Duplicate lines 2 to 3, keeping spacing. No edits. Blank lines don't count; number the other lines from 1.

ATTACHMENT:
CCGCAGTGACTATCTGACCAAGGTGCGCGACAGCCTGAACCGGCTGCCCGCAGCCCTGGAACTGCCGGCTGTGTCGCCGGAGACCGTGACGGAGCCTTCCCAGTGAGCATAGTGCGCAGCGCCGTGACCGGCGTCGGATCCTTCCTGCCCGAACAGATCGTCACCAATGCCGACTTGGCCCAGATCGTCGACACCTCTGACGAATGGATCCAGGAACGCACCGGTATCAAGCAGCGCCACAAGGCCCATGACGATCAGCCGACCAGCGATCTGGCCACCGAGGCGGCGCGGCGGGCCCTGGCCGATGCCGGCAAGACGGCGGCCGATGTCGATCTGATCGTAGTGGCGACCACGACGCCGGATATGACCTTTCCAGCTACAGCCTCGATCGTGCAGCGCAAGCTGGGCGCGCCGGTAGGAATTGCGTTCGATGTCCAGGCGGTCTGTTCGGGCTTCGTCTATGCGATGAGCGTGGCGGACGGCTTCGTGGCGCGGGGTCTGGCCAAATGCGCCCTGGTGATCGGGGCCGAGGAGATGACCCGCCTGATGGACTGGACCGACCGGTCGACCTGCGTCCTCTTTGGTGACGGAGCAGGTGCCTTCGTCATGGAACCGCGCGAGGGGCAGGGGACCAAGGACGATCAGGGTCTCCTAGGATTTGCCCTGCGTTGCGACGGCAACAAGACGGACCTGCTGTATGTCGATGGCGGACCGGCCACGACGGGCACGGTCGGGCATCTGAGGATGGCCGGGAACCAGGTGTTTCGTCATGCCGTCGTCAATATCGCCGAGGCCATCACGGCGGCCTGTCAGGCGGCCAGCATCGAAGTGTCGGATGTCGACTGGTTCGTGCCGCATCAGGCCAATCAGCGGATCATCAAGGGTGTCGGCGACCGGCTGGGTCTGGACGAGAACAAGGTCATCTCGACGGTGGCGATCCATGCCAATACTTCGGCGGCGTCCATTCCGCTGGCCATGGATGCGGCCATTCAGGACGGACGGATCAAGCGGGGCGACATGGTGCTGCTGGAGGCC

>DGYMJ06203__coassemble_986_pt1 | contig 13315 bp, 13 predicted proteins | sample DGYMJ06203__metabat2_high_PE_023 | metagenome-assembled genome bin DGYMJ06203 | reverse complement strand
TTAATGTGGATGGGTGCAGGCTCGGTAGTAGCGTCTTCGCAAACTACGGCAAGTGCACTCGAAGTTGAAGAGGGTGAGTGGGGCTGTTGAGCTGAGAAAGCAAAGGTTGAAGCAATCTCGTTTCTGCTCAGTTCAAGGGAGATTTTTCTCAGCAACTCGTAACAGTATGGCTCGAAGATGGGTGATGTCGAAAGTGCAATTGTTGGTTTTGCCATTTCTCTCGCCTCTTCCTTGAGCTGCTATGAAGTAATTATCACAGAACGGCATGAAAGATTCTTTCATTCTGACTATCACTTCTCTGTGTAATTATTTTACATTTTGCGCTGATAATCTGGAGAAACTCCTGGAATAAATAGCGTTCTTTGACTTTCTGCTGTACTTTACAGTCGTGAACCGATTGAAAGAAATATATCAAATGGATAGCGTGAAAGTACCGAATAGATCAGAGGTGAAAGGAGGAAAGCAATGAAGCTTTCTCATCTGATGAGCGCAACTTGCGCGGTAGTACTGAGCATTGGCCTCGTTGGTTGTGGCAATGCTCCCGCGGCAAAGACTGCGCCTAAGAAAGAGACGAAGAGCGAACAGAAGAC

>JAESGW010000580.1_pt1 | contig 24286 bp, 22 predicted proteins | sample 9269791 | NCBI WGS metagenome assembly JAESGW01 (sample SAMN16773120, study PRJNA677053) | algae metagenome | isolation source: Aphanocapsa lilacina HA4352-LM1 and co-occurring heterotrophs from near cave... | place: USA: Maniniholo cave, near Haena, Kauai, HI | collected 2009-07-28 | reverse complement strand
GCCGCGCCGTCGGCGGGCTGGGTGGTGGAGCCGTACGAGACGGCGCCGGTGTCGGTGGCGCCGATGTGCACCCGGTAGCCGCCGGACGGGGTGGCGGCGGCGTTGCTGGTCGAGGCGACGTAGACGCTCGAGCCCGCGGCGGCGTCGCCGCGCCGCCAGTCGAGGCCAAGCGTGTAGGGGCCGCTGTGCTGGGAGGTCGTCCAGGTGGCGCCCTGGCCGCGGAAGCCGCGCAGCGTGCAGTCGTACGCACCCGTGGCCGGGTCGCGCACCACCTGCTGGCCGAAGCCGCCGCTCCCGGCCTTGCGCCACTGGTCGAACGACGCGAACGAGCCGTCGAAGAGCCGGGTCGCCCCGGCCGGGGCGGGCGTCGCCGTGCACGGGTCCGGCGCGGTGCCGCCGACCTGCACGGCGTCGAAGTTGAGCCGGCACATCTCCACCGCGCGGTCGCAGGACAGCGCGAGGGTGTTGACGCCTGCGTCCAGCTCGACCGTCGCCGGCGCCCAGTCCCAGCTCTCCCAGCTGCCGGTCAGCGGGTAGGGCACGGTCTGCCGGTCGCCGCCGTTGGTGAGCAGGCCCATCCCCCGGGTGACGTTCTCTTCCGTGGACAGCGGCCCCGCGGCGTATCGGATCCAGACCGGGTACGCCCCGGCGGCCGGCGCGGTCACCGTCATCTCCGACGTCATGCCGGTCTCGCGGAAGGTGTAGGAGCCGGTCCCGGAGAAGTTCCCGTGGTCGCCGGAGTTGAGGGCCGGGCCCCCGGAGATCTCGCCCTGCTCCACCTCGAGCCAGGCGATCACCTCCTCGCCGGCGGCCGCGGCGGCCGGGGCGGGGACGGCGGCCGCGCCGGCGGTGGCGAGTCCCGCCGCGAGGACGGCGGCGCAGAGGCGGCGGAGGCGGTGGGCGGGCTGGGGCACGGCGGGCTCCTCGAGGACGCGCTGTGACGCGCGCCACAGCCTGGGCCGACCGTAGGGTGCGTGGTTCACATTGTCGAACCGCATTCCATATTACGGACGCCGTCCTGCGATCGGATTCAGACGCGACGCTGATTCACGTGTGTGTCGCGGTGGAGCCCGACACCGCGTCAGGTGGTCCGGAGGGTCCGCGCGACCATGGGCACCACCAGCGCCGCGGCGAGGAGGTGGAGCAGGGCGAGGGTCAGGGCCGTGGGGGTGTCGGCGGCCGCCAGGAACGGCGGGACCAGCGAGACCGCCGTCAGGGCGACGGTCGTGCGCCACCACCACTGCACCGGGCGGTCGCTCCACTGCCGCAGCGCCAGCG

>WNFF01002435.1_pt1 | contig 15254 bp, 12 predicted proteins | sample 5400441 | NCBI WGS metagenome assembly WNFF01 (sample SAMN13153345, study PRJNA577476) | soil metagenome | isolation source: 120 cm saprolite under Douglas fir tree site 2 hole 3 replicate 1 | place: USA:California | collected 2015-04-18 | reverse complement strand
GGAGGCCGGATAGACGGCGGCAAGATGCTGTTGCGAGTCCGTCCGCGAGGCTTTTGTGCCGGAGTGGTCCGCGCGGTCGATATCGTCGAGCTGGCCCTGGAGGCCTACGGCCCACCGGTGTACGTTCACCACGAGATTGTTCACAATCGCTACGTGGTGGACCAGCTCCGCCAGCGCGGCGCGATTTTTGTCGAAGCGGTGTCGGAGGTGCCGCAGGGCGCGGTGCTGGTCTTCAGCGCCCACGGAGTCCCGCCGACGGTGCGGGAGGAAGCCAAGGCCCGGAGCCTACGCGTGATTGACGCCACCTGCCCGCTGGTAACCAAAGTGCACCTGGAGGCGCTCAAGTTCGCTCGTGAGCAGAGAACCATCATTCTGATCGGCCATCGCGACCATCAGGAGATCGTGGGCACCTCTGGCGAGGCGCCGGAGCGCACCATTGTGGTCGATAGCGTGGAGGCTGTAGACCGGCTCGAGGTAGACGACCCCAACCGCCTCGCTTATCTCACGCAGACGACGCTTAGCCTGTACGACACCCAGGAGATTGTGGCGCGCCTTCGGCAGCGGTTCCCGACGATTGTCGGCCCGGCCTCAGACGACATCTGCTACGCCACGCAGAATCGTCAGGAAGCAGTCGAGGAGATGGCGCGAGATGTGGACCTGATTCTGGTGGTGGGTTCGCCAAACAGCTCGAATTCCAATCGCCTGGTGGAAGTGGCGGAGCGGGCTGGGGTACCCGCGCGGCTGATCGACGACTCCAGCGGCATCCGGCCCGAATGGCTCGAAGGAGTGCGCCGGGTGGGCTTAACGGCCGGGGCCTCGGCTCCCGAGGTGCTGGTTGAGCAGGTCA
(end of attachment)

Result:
>DGYMJ06203__coassemble_986_pt1 | contig 13315 bp, 13 predicted proteins | sample DGYMJ06203__metabat2_high_PE_023 | metagenome-assembled genome bin DGYMJ06203 | reverse complement strand
TTAATGTGGATGGGTGCAGGCTCGGTAGTAGCGTCTTCGCAAACTACGGCAAGTGCACTCGAAGTTGAAGAGGGTGAGTGGGGCTGTTGAGCTGAGAAAGCAAAGGTTGAAGCAATCTCGTTTCTGCTCAGTTCAAGGGAGATTTTTCTCAGCAACTCGTAACAGTATGGCTCGAAGATGGGTGATGTCGAAAGTGCAATTGTTGGTTTTGCCATTTCTCTCGCCTCTTCCTTGAGCTGCTATGAAGTAATTATCACAGAACGGCATGAAAGATTCTTTCATTCTGACTATCACTTCTCTGTGTAATTATTTTACATTTTGCGCTGATAATCTGGAGAAACTCCTGGAATAAATAGCGTTCTTTGACTTTCTGCTGTACTTTACAGTCGTGAACCGATTGAAAGAAATATATCAAATGGATAGCGTGAAAGTACCGAATAGATCAGAGGTGAAAGGAGGAAAGCAATGAAGCTTTCTCATCTGATGAGCGCAACTTGCGCGGTAGTACTGAGCATTGGCCTCGTTGGTTGTGGCAATGCTCCCGCGGCAAAGACTGCGCCTAAGAAAGAGACGAAGAGCGAACAGAAGAC